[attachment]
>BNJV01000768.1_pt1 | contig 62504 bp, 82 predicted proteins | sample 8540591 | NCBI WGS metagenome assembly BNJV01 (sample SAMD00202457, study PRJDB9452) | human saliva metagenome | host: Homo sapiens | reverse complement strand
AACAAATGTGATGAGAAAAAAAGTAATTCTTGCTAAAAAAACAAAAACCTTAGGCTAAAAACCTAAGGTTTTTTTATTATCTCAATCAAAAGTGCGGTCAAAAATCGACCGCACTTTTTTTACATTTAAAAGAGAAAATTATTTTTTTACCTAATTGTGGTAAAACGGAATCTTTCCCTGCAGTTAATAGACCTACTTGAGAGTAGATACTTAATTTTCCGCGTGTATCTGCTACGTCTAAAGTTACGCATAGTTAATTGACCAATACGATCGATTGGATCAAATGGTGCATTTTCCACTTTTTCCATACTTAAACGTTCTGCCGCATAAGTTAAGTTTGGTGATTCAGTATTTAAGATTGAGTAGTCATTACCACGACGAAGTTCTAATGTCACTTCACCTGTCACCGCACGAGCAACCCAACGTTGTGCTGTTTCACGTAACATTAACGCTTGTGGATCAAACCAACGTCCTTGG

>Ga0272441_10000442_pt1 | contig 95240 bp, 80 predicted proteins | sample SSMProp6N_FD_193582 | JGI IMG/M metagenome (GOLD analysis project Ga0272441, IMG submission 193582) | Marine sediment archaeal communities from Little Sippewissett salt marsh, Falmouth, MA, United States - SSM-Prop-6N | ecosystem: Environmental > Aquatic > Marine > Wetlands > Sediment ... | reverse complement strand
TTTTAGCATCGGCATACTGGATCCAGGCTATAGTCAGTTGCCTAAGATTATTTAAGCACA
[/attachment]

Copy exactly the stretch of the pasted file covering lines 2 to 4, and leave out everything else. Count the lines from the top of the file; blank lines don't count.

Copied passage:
AACAAATGTGATGAGAAAAAAAGTAATTCTTGCTAAAAAAACAAAAACCTTAGGCTAAAAACCTAAGGTTTTTTTATTATCTCAATCAAAAGTGCGGTCAAAAATCGACCGCACTTTTTTTACATTTAAAAGAGAAAATTATTTTTTTACCTAATTGTGGTAAAACGGAATCTTTCCCTGCAGTTAATAGACCTACTTGAGAGTAGATACTTAATTTTCCGCGTGTATCTGCTACGTCTAAAGTTACGCATAGTTAATTGACCAATACGATCGATTGGATCAAATGGTGCATTTTCCACTTTTTCCATACTTAAACGTTCTGCCGCATAAGTTAAGTTTGGTGATTCAGTATTTAAGATTGAGTAGTCATTACCACGACGAAGTTCTAATGTCACTTCACCTGTCACCGCACGAGCAACCCAACGTTGTGCTGTTTCACGTAACATTAACGCTTGTGGATCAAACCAACGTCCTTGG

>Ga0272441_10000442_pt1 | contig 95240 bp, 80 predicted proteins | sample SSMProp6N_FD_193582 | JGI IMG/M metagenome (GOLD analysis project Ga0272441, IMG submission 193582) | Marine sediment archaeal communities from Little Sippewissett salt marsh, Falmouth, MA, United States - SSM-Prop-6N | ecosystem: Environmental > Aquatic > Marine > Wetlands > Sediment ... | reverse complement strand
TTTTAGCATCGGCATACTGGATCCAGGCTATAGTCAGTTGCCTAAGATTATTTAAGCACA